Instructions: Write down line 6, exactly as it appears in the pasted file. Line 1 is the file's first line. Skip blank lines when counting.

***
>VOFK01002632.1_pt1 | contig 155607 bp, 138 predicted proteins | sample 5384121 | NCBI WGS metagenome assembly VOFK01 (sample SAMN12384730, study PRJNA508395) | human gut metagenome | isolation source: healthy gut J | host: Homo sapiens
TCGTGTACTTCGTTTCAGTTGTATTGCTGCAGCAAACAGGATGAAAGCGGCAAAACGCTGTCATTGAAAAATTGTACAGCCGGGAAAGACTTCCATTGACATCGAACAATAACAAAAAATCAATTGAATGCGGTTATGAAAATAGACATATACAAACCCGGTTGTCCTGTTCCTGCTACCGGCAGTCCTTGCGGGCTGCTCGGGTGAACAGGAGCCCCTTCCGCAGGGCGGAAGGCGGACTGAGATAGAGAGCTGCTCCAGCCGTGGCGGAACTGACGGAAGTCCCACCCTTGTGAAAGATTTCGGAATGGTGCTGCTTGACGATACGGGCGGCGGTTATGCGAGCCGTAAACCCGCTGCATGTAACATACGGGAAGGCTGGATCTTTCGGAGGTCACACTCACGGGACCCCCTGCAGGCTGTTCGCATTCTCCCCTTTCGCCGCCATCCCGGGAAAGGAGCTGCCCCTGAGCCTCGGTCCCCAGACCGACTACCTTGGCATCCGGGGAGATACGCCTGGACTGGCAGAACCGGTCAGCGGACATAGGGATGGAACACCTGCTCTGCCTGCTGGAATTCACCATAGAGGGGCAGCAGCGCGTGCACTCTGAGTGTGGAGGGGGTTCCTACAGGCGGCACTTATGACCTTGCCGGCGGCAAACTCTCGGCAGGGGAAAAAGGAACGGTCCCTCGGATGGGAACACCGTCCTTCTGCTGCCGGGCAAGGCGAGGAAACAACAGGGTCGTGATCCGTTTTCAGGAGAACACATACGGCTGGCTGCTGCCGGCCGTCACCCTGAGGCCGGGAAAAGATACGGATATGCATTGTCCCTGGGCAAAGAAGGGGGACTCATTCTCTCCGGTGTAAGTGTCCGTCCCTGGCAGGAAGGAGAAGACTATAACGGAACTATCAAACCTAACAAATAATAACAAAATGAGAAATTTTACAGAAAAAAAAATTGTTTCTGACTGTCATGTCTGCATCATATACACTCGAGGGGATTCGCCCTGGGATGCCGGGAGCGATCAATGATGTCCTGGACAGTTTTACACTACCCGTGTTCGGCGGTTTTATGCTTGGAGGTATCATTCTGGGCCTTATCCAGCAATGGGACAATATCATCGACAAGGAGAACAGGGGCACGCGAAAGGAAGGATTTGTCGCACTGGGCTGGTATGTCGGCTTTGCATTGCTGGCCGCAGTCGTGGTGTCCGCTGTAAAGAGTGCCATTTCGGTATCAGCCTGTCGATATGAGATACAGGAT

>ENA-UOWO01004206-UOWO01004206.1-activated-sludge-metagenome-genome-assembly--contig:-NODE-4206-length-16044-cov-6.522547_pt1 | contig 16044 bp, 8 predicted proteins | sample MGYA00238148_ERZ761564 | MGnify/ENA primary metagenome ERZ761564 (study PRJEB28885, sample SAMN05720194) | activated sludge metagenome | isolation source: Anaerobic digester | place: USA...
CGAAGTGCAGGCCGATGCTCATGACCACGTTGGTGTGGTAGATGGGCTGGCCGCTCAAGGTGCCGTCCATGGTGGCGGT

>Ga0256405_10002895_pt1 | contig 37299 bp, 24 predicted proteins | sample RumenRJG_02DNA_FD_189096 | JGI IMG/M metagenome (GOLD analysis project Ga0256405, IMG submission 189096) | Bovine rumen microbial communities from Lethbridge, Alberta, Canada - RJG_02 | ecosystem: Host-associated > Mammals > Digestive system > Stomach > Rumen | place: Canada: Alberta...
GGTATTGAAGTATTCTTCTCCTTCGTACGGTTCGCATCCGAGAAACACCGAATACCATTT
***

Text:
GGTATTGAAGTATTCTTCTCCTTCGTACGGTTCGCATCCGAGAAACACCGAATACCATTT